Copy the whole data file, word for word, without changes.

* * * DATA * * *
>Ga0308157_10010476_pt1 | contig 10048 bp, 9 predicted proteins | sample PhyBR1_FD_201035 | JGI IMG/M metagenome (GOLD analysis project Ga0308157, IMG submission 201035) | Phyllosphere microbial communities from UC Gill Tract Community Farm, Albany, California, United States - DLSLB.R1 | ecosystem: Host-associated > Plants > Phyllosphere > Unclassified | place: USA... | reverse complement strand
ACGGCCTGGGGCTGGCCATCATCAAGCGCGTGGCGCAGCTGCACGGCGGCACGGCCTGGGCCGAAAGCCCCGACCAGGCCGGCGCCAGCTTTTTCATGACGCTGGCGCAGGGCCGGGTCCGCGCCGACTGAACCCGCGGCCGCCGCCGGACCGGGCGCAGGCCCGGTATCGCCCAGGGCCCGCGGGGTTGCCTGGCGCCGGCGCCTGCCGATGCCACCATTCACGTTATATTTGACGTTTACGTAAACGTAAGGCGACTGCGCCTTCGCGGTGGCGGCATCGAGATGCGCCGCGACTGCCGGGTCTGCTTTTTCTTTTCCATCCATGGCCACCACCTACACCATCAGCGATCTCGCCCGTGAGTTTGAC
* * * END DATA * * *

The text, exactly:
>Ga0308157_10010476_pt1 | contig 10048 bp, 9 predicted proteins | sample PhyBR1_FD_201035 | JGI IMG/M metagenome (GOLD analysis project Ga0308157, IMG submission 201035) | Phyllosphere microbial communities from UC Gill Tract Community Farm, Albany, California, United States - DLSLB.R1 | ecosystem: Host-associated > Plants > Phyllosphere > Unclassified | place: USA... | reverse complement strand
ACGGCCTGGGGCTGGCCATCATCAAGCGCGTGGCGCAGCTGCACGGCGGCACGGCCTGGGCCGAAAGCCCCGACCAGGCCGGCGCCAGCTTTTTCATGACGCTGGCGCAGGGCCGGGTCCGCGCCGACTGAACCCGCGGCCGCCGCCGGACCGGGCGCAGGCCCGGTATCGCCCAGGGCCCGCGGGGTTGCCTGGCGCCGGCGCCTGCCGATGCCACCATTCACGTTATATTTGACGTTTACGTAAACGTAAGGCGACTGCGCCTTCGCGGTGGCGGCATCGAGATGCGCCGCGACTGCCGGGTCTGCTTTTTCTTTTCCATCCATGGCCACCACCTACACCATCAGCGATCTCGCCCGTGAGTTTGAC